City of Los Angeles v. Igna

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[Civ. No. 26014. Second Dist., Div. Three. Oct. 10, 1962.]

THE CITY OF LOS ANGELES et al., Plaintiffs and Respondents, v. EUGENIA IGNA, Defendant and Appellant.


David C. Marcus for Defendant and Appellant. [208 Cal. App. 2d 339]

Roger Arnebergh, City Attorney, Gilmore Tillman, Chief Assistant City Attorney, and O. M. Lloyd, Deputy City Attorney, for Plaintiffs and Respondents.



The question on appeal concerns the extent of the burden on the servient tenement of an easement, presently existing in behalf of the plaintiff- respondent, City of Los Angeles, and the Department of Water and Power thereof, both of whom hereinafter are referred to jointly as the "city." There is no controversy as to the existence of the easement in favor of the present plaintiffs. The easement in question was acquired in 1936 for the purpose of bringing into Los Angeles the power to be generated at Hoover Dam, then under construction.

The source of respondent's title to the subject right of way is in two deeds. There being no dispute as to the wording of either, and the one being the same as the other with minor variances of no significance in this case, the two will be construed and referred to as one.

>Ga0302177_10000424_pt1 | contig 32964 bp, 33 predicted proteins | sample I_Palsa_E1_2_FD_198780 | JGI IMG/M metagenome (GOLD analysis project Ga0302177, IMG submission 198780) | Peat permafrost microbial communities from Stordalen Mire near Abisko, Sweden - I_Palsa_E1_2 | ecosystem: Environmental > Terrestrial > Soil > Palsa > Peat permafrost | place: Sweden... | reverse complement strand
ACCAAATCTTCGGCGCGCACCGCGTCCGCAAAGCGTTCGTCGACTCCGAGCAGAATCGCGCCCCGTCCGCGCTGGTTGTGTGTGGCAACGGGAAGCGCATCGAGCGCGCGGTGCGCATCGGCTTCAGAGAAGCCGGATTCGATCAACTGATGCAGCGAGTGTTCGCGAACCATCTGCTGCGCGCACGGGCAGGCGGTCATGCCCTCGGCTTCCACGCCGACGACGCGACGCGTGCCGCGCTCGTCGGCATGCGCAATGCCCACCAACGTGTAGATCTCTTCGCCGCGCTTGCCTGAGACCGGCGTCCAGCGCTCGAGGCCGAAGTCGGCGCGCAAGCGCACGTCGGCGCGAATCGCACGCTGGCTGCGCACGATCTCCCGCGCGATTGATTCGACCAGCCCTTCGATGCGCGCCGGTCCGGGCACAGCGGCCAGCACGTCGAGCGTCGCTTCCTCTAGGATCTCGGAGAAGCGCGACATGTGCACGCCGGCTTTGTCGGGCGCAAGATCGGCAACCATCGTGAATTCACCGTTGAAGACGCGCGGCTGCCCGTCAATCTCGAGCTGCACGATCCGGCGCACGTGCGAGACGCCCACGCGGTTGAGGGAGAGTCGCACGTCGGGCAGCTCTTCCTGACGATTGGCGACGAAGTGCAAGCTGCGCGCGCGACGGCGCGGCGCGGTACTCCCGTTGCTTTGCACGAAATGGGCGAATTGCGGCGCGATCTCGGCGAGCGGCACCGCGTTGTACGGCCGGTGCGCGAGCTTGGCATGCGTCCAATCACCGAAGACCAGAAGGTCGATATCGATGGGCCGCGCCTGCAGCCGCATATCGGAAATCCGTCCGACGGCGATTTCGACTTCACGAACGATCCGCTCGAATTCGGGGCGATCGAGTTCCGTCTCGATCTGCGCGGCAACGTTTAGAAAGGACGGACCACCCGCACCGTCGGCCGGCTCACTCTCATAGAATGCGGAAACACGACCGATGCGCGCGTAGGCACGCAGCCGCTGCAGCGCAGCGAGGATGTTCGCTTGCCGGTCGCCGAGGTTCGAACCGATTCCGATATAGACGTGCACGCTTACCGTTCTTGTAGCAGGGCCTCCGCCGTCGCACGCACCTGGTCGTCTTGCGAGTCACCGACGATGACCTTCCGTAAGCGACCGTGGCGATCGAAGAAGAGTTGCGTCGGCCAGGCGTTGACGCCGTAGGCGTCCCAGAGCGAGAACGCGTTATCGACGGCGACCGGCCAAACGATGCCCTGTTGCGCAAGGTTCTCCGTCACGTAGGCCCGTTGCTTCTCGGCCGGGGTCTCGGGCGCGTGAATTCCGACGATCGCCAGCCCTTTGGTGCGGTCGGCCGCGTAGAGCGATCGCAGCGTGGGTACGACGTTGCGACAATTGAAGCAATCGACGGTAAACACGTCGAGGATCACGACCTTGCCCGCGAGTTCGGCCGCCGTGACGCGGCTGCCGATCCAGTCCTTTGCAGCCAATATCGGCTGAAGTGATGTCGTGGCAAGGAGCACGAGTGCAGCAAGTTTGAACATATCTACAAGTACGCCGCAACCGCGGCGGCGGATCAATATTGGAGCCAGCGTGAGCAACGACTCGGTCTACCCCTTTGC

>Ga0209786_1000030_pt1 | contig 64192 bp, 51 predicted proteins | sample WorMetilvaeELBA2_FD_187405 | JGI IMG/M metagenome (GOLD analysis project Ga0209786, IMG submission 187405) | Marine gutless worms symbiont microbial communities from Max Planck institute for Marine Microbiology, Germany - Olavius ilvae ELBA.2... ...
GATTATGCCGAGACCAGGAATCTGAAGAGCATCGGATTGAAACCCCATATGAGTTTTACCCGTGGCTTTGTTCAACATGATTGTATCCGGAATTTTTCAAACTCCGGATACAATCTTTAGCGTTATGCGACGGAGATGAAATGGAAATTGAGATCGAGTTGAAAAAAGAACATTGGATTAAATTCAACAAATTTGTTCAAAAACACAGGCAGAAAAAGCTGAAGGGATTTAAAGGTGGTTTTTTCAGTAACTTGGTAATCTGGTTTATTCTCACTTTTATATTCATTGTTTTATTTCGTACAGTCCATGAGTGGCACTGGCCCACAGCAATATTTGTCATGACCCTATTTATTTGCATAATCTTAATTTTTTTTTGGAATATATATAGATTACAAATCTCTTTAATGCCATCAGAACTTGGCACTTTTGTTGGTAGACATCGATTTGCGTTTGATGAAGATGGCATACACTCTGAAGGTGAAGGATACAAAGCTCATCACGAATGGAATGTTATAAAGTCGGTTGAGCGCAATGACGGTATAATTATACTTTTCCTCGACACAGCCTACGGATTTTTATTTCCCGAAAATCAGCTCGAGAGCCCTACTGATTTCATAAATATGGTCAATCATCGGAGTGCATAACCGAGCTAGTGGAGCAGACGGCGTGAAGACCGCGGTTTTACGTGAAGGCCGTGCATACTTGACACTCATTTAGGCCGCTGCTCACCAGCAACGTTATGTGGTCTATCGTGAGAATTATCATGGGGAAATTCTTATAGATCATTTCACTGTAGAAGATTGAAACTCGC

Appellant, Eugenia Igna, owns and operates a trailer park. The business consists of the renting of mobile homes, space and living quarters to tenants. The trailer park is located upon lot 12, as described in the findings below, a portion of which is burdened by the 120-foot power transmission right of way of respondents.

Plaintiff, the city, brought suit to quiet title to the easement and right of way and for injunctive relief to compel the removal of certain objects complained of as obstructions and to enforce the proposed quiet title decree excluding uses of the easement area by the servient owners other than limited agricultural and mineral uses expressly reserved.